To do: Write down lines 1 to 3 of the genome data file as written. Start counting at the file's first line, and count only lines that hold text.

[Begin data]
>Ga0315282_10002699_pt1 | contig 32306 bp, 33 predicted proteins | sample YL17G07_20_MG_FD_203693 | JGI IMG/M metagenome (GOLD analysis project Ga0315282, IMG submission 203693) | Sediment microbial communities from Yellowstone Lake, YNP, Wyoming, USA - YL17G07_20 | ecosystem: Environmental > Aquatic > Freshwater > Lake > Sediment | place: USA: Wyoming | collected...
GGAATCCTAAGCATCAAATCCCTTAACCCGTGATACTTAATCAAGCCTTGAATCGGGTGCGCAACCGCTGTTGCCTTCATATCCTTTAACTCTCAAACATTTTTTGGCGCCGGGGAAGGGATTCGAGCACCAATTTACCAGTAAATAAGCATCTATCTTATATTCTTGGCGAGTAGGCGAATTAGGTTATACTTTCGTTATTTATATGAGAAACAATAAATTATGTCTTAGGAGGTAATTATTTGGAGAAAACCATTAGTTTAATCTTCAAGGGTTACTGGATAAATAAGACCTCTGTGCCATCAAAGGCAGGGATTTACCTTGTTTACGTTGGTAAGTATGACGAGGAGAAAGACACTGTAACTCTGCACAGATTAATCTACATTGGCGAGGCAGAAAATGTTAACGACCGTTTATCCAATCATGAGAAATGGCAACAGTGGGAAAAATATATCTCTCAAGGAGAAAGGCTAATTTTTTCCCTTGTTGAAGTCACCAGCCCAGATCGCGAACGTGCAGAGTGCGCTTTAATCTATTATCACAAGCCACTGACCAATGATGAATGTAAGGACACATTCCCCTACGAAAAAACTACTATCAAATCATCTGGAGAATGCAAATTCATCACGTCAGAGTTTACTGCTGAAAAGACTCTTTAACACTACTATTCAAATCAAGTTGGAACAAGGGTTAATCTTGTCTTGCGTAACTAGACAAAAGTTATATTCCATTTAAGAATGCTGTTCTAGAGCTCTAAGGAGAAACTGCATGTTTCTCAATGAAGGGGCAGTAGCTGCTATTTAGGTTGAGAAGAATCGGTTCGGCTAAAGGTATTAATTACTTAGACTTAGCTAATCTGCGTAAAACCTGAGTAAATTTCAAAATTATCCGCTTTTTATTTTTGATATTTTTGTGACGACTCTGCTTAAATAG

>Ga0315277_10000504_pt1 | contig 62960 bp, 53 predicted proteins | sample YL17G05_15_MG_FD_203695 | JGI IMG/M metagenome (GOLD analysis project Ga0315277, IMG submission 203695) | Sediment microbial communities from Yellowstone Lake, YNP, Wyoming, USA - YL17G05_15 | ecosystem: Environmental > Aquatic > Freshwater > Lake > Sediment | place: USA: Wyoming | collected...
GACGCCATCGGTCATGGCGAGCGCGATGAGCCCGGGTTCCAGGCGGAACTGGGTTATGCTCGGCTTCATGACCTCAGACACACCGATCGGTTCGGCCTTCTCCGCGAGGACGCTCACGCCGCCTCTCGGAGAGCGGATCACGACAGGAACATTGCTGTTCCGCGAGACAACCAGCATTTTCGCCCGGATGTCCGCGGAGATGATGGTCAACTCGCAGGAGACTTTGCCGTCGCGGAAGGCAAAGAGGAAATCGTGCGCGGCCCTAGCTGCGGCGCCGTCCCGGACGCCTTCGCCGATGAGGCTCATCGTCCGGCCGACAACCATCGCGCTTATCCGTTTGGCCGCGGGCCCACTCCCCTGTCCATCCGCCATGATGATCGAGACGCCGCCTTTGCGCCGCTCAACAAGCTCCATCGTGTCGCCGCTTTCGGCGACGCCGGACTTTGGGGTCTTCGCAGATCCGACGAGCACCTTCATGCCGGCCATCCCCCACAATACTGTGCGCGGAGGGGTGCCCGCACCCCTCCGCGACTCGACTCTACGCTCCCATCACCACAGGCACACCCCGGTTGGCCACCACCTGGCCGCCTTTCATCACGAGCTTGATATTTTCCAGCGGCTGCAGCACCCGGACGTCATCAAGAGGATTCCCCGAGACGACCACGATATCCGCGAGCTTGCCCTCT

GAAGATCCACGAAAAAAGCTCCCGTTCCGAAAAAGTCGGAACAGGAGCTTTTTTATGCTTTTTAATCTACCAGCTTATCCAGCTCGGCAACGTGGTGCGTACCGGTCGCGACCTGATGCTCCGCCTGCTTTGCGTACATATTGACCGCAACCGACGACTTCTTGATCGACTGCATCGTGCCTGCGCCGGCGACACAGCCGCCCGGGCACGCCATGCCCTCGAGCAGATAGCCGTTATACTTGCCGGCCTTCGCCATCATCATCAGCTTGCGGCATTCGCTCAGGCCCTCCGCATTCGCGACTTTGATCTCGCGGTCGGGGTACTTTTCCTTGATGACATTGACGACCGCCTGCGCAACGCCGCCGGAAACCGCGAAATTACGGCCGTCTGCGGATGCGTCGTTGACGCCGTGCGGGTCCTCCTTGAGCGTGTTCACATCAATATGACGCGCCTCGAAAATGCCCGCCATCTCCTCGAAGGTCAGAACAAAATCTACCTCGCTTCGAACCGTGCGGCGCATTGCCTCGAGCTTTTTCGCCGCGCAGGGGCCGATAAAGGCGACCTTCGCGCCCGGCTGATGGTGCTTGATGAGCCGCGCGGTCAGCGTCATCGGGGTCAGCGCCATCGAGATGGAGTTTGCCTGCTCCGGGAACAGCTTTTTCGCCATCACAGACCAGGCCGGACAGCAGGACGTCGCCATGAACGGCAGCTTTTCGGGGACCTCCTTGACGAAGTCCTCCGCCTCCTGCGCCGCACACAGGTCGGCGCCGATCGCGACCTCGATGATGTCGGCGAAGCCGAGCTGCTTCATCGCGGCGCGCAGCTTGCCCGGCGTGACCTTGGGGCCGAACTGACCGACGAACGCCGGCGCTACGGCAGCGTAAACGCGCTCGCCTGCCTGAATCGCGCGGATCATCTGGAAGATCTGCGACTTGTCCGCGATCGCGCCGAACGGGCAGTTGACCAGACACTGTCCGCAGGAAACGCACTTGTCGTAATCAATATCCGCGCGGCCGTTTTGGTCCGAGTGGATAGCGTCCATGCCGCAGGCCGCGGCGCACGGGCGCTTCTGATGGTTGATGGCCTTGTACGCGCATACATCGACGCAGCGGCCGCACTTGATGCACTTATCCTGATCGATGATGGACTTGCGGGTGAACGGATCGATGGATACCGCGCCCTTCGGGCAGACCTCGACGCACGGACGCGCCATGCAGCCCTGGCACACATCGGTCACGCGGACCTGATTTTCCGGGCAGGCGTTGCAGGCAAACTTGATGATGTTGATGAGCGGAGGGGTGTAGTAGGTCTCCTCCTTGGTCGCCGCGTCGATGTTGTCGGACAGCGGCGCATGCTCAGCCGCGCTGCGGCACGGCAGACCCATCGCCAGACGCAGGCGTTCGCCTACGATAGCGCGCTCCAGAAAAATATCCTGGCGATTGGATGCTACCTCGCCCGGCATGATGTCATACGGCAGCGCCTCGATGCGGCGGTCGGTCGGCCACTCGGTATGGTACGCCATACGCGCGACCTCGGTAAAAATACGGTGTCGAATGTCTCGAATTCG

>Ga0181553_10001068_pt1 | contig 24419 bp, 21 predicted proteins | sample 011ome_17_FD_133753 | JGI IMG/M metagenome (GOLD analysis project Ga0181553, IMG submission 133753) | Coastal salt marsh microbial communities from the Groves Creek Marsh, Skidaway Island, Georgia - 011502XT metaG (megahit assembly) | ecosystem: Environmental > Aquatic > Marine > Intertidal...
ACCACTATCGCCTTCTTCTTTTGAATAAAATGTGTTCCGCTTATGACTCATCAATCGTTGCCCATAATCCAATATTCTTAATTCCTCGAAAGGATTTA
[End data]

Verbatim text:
>Ga0315282_10002699_pt1 | contig 32306 bp, 33 predicted proteins | sample YL17G07_20_MG_FD_203693 | JGI IMG/M metagenome (GOLD analysis project Ga0315282, IMG submission 203693) | Sediment microbial communities from Yellowstone Lake, YNP, Wyoming, USA - YL17G07_20 | ecosystem: Environmental > Aquatic > Freshwater > Lake > Sediment | place: USA: Wyoming | collected...
GGAATCCTAAGCATCAAATCCCTTAACCCGTGATACTTAATCAAGCCTTGAATCGGGTGCGCAACCGCTGTTGCCTTCATATCCTTTAACTCTCAAACATTTTTTGGCGCCGGGGAAGGGATTCGAGCACCAATTTACCAGTAAATAAGCATCTATCTTATATTCTTGGCGAGTAGGCGAATTAGGTTATACTTTCGTTATTTATATGAGAAACAATAAATTATGTCTTAGGAGGTAATTATTTGGAGAAAACCATTAGTTTAATCTTCAAGGGTTACTGGATAAATAAGACCTCTGTGCCATCAAAGGCAGGGATTTACCTTGTTTACGTTGGTAAGTATGACGAGGAGAAAGACACTGTAACTCTGCACAGATTAATCTACATTGGCGAGGCAGAAAATGTTAACGACCGTTTATCCAATCATGAGAAATGGCAACAGTGGGAAAAATATATCTCTCAAGGAGAAAGGCTAATTTTTTCCCTTGTTGAAGTCACCAGCCCAGATCGCGAACGTGCAGAGTGCGCTTTAATCTATTATCACAAGCCACTGACCAATGATGAATGTAAGGACACATTCCCCTACGAAAAAACTACTATCAAATCATCTGGAGAATGCAAATTCATCACGTCAGAGTTTACTGCTGAAAAGACTCTTTAACACTACTATTCAAATCAAGTTGGAACAAGGGTTAATCTTGTCTTGCGTAACTAGACAAAAGTTATATTCCATTTAAGAATGCTGTTCTAGAGCTCTAAGGAGAAACTGCATGTTTCTCAATGAAGGGGCAGTAGCTGCTATTTAGGTTGAGAAGAATCGGTTCGGCTAAAGGTATTAATTACTTAGACTTAGCTAATCTGCGTAAAACCTGAGTAAATTTCAAAATTATCCGCTTTTTATTTTTGATATTTTTGTGACGACTCTGCTTAAATAG

>Ga0315277_10000504_pt1 | contig 62960 bp, 53 predicted proteins | sample YL17G05_15_MG_FD_203695 | JGI IMG/M metagenome (GOLD analysis project Ga0315277, IMG submission 203695) | Sediment microbial communities from Yellowstone Lake, YNP, Wyoming, USA - YL17G05_15 | ecosystem: Environmental > Aquatic > Freshwater > Lake > Sediment | place: USA: Wyoming | collected...